Maggie Bain is a Relationship and Intimacy Specialist with Family Medicine Center on Blake Road. She is also the only certified Sex Therapist in The Bahamas.
She answers questions submitted to Tribune Woman in the hopes of helping individuals with their romantic problems.
Q: “I’ve been dating, a man for the last six months who takes his career seriously and it keeps him busy. I love him but I feel second place to his work. Do you have any suggestions?”
A: “Such a good question and one that I know many people can relate to.
Take out the guesswork and lay it all out on the table. Consciously practice resisting mind reading, because so often true intention can be misinterpreted as your imagination starts playing tricks, and dents your self-confidence.
Instead of jumping in, allow him to describe his requirements concerning his work and how it impacts your relationship. Let him explain his expectations for you concerning his work day and hopefully this will clarify a lot.
Having said that, if you do hear something that might be considered a ‘deal-breaker’, then talk it through until there is full transparency. This is why discussing things in categories of essentials, desirables, and no-nos can be extremely helpful. Then, and only then can you make a clear deci-sion over where you see your future self in this relationship.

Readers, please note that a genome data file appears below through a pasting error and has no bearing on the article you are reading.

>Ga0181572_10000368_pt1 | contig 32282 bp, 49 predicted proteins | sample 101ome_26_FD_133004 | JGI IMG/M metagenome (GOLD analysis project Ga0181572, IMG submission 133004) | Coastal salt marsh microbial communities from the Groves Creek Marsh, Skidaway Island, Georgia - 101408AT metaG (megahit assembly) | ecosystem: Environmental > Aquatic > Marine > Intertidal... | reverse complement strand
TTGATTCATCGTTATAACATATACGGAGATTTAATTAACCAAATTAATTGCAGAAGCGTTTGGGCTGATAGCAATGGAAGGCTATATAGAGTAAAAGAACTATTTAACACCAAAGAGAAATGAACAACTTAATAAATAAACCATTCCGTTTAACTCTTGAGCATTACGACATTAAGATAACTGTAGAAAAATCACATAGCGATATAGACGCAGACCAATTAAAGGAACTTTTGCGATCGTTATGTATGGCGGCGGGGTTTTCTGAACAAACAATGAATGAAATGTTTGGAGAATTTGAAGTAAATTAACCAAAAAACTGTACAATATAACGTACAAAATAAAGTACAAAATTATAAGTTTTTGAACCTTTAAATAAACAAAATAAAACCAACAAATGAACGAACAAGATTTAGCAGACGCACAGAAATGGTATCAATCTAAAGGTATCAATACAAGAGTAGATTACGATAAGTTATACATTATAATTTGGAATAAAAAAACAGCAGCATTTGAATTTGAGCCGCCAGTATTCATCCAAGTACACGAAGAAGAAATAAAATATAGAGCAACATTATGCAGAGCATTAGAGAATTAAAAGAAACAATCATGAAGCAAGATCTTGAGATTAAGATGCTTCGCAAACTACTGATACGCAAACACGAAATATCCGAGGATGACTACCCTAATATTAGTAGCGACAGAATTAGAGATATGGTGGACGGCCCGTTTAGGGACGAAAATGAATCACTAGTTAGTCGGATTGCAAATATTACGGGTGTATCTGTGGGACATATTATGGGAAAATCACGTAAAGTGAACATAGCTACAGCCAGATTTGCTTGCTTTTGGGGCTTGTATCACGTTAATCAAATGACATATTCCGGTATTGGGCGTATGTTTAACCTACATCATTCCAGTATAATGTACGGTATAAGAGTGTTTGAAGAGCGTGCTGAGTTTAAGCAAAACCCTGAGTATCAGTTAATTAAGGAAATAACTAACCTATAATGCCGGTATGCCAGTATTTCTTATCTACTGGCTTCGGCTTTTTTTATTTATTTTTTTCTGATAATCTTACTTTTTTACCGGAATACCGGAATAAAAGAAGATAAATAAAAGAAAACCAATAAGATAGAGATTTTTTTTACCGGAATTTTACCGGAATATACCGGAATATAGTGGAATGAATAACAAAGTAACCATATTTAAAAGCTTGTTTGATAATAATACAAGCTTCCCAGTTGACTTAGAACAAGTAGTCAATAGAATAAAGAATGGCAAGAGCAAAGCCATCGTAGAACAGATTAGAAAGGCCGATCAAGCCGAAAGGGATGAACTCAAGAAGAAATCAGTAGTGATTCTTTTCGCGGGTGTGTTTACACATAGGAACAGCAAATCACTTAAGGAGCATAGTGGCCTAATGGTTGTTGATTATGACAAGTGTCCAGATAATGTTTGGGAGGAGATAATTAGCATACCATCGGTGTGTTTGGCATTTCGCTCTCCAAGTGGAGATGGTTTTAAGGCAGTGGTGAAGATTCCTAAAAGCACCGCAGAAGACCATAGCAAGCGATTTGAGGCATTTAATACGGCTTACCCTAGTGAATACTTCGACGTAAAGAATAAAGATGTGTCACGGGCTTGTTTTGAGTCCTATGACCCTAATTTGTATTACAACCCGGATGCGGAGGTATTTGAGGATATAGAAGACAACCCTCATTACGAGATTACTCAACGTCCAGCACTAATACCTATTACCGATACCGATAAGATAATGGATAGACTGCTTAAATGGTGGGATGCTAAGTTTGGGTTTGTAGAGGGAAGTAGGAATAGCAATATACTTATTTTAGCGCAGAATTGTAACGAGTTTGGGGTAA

Once you both come to an understanding, then you will be able to set out an agreement to manage your lives as a couple. Listen, if this means writing it all down, plus signatures, then do it. Whatever it takes to bring clarity and a workable solution to the situation is all that is required. But remember, life is forever moving and adjustments may be necessary at regular intervals. By doing this you will both be paying attention to the big picture of your life together, as well as the fine details. If you manage to do this, then you will have achieved a skill many couples fail to grasp.
However, for your relationship to move along smoothly you will still need to find the necessary key components of acceptance and tolerance. This means finding a way to accept each other for the qualities that attracted and drew you together in the beginning and tolerance for the give and takes that are needed in your daily lives.
Remembering always that letting your thoughts linger on what you think you are missing can dis-tract you from seeing your bonus ‘me time’. Try to keep yourself busy and use your time wisely, whether it is hobbies and/or personal development, and this will help to contribute to your own fullfilment. Then, when you come together as a couple you will be able to savour your time and be proud of what you bring to your life together.
Relationship and intimacy specialist Maggie Bain– also known as the Bare Naked Coach– has returned to the Bahamas to help local couples repair their relationships. She will be answering questions which she has received for Tribune Woman in the hopes of helping individuals with similar romantic problems. The column comes out the 2nd & last Tuesday of each month.
Maggie Bain is a relationship and intimacy specialist with Family Medicine Center on Blake Road. Book a consultation at 702-9310 ext. 130 or click here to book an appointment.
Published in The Tribune